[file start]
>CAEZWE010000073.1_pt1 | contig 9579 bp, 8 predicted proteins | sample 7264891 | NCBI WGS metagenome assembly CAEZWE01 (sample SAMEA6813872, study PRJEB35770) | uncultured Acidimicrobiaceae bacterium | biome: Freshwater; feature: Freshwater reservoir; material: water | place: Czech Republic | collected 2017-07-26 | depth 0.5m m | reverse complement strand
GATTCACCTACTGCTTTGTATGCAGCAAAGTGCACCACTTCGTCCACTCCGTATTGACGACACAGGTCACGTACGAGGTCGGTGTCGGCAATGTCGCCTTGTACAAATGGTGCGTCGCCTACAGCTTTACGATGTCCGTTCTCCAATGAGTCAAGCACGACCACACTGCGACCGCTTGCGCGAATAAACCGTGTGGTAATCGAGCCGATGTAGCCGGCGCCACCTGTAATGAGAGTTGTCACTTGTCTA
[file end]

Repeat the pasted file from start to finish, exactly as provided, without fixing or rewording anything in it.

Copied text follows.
>CAEZWE010000073.1_pt1 | contig 9579 bp, 8 predicted proteins | sample 7264891 | NCBI WGS metagenome assembly CAEZWE01 (sample SAMEA6813872, study PRJEB35770) | uncultured Acidimicrobiaceae bacterium | biome: Freshwater; feature: Freshwater reservoir; material: water | place: Czech Republic | collected 2017-07-26 | depth 0.5m m | reverse complement strand
GATTCACCTACTGCTTTGTATGCAGCAAAGTGCACCACTTCGTCCACTCCGTATTGACGACACAGGTCACGTACGAGGTCGGTGTCGGCAATGTCGCCTTGTACAAATGGTGCGTCGCCTACAGCTTTACGATGTCCGTTCTCCAATGAGTCAAGCACGACCACACTGCGACCGCTTGCGCGAATAAACCGTGTGGTAATCGAGCCGATGTAGCCGGCGCCACCTGTAATGAGAGTTGTCACTTGTCTA